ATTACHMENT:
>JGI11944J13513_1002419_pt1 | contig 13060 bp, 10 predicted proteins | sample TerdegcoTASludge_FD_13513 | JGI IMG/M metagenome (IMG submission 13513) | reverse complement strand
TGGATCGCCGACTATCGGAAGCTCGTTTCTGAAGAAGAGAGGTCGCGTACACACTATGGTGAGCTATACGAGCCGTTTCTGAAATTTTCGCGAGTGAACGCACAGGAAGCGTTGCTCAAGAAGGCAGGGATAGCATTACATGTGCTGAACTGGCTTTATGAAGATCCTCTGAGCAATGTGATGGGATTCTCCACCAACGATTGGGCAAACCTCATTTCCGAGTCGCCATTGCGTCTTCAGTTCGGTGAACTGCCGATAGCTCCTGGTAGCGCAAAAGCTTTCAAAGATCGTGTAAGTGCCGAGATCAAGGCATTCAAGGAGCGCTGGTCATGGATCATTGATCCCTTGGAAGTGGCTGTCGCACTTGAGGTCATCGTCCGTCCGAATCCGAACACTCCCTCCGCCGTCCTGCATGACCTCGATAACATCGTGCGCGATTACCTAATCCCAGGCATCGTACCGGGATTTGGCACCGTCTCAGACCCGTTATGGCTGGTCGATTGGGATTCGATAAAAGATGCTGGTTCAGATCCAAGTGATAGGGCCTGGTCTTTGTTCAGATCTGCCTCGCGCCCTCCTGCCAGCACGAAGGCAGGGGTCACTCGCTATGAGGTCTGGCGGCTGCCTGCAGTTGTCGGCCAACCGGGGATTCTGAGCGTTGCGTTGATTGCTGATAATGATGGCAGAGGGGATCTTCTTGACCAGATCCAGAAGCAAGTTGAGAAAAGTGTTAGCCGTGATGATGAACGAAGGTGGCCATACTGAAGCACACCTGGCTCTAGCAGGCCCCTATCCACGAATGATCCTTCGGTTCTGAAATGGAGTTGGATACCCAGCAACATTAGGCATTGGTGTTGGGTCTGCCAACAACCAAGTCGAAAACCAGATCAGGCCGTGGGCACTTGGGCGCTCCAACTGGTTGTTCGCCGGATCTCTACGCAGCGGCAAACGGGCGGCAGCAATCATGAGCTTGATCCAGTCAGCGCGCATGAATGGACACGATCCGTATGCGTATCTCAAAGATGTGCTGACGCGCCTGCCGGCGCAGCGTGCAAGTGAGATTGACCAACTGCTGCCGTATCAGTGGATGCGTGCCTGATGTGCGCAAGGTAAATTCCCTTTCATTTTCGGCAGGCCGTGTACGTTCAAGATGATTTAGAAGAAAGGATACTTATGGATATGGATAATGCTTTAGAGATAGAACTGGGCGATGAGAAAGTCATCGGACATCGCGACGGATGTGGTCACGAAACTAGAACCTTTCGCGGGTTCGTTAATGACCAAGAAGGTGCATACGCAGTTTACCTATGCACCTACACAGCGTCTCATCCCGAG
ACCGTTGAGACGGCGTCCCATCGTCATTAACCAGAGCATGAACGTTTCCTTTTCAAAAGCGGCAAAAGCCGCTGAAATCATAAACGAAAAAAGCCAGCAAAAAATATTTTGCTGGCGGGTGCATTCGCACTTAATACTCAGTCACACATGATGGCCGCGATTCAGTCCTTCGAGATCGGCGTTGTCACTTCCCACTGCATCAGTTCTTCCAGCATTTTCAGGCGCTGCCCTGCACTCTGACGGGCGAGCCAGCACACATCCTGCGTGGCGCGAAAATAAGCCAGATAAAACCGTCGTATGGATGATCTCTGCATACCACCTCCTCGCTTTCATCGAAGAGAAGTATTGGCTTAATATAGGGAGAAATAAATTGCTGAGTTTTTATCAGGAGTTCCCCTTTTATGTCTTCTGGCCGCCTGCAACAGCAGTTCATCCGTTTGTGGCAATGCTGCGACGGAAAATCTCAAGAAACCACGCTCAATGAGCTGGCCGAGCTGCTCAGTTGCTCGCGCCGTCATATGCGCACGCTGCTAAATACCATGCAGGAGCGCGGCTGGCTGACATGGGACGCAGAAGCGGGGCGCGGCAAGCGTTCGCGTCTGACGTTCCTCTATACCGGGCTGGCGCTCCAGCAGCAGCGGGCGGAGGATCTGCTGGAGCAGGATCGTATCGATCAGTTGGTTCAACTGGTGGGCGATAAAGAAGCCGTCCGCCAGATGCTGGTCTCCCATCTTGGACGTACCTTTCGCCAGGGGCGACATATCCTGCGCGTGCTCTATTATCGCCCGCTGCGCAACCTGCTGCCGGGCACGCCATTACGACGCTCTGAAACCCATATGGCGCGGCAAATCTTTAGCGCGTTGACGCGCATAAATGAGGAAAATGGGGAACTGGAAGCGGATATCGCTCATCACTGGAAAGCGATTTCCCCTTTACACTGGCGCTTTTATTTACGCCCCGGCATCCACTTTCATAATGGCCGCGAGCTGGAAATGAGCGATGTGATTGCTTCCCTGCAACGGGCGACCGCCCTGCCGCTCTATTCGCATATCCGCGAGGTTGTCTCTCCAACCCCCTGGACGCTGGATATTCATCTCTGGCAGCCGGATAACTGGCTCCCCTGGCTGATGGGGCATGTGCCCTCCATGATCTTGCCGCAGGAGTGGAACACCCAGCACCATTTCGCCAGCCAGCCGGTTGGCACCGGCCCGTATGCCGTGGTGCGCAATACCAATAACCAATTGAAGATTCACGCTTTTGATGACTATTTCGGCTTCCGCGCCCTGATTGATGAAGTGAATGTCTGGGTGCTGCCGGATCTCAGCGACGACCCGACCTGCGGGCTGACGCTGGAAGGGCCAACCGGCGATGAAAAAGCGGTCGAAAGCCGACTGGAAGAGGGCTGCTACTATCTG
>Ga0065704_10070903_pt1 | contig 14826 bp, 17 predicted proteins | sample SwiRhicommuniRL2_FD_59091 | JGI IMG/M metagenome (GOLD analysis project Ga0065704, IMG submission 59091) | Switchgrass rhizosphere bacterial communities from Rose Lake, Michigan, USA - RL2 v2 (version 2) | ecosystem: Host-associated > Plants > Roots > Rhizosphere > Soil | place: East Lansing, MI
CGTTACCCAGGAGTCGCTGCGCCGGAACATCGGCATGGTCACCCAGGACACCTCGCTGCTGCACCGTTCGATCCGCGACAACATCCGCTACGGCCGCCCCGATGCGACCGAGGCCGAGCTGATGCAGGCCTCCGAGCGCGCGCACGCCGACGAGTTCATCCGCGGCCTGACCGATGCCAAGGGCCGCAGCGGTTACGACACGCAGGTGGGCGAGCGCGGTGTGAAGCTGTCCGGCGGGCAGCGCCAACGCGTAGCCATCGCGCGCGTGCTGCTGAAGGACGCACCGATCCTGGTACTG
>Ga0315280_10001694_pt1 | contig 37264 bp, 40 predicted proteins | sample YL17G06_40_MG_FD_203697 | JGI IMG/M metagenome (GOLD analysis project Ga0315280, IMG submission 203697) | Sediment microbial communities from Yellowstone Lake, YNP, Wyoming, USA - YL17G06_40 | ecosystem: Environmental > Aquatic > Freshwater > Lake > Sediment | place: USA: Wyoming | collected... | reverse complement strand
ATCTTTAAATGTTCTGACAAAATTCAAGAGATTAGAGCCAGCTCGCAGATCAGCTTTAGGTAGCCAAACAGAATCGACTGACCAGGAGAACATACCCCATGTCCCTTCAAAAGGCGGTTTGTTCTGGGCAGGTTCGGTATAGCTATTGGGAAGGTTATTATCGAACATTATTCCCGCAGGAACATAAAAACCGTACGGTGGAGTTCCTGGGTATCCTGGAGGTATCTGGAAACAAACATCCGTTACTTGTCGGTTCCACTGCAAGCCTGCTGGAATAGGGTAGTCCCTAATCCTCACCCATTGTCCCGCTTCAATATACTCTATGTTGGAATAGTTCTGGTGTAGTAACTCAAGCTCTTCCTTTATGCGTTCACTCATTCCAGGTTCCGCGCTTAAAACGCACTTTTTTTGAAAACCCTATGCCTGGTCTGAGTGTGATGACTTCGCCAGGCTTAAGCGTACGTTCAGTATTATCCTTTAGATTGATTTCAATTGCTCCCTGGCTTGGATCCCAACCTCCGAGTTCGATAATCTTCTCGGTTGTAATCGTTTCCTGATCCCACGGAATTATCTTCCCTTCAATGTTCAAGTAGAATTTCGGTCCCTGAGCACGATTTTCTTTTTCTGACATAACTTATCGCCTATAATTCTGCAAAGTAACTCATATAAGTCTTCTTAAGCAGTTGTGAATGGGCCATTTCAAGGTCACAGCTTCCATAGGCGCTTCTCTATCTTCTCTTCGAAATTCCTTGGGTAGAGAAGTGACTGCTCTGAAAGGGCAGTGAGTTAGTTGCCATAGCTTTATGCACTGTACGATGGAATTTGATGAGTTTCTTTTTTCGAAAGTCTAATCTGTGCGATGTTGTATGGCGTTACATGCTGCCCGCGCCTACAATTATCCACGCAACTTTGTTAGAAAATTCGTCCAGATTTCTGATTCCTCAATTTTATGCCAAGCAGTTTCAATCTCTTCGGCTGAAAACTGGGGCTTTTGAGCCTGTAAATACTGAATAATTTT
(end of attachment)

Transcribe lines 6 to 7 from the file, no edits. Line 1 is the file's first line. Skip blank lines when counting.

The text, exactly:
>Ga0315280_10001694_pt1 | contig 37264 bp, 40 predicted proteins | sample YL17G06_40_MG_FD_203697 | JGI IMG/M metagenome (GOLD analysis project Ga0315280, IMG submission 203697) | Sediment microbial communities from Yellowstone Lake, YNP, Wyoming, USA - YL17G06_40 | ecosystem: Environmental > Aquatic > Freshwater > Lake > Sediment | place: USA: Wyoming | collected... | reverse complement strand
ATCTTTAAATGTTCTGACAAAATTCAAGAGATTAGAGCCAGCTCGCAGATCAGCTTTAGGTAGCCAAACAGAATCGACTGACCAGGAGAACATACCCCATGTCCCTTCAAAAGGCGGTTTGTTCTGGGCAGGTTCGGTATAGCTATTGGGAAGGTTATTATCGAACATTATTCCCGCAGGAACATAAAAACCGTACGGTGGAGTTCCTGGGTATCCTGGAGGTATCTGGAAACAAACATCCGTTACTTGTCGGTTCCACTGCAAGCCTGCTGGAATAGGGTAGTCCCTAATCCTCACCCATTGTCCCGCTTCAATATACTCTATGTTGGAATAGTTCTGGTGTAGTAACTCAAGCTCTTCCTTTATGCGTTCACTCATTCCAGGTTCCGCGCTTAAAACGCACTTTTTTTGAAAACCCTATGCCTGGTCTGAGTGTGATGACTTCGCCAGGCTTAAGCGTACGTTCAGTATTATCCTTTAGATTGATTTCAATTGCTCCCTGGCTTGGATCCCAACCTCCGAGTTCGATAATCTTCTCGGTTGTAATCGTTTCCTGATCCCACGGAATTATCTTCCCTTCAATGTTCAAGTAGAATTTCGGTCCCTGAGCACGATTTTCTTTTTCTGACATAACTTATCGCCTATAATTCTGCAAAGTAACTCATATAAGTCTTCTTAAGCAGTTGTGAATGGGCCATTTCAAGGTCACAGCTTCCATAGGCGCTTCTCTATCTTCTCTTCGAAATTCCTTGGGTAGAGAAGTGACTGCTCTGAAAGGGCAGTGAGTTAGTTGCCATAGCTTTATGCACTGTACGATGGAATTTGATGAGTTTCTTTTTTCGAAAGTCTAATCTGTGCGATGTTGTATGGCGTTACATGCTGCCCGCGCCTACAATTATCCACGCAACTTTGTTAGAAAATTCGTCCAGATTTCTGATTCCTCAATTTTATGCCAAGCAGTTTCAATCTCTTCGGCTGAAAACTGGGGCTTTTGAGCCTGTAAATACTGAATAATTTT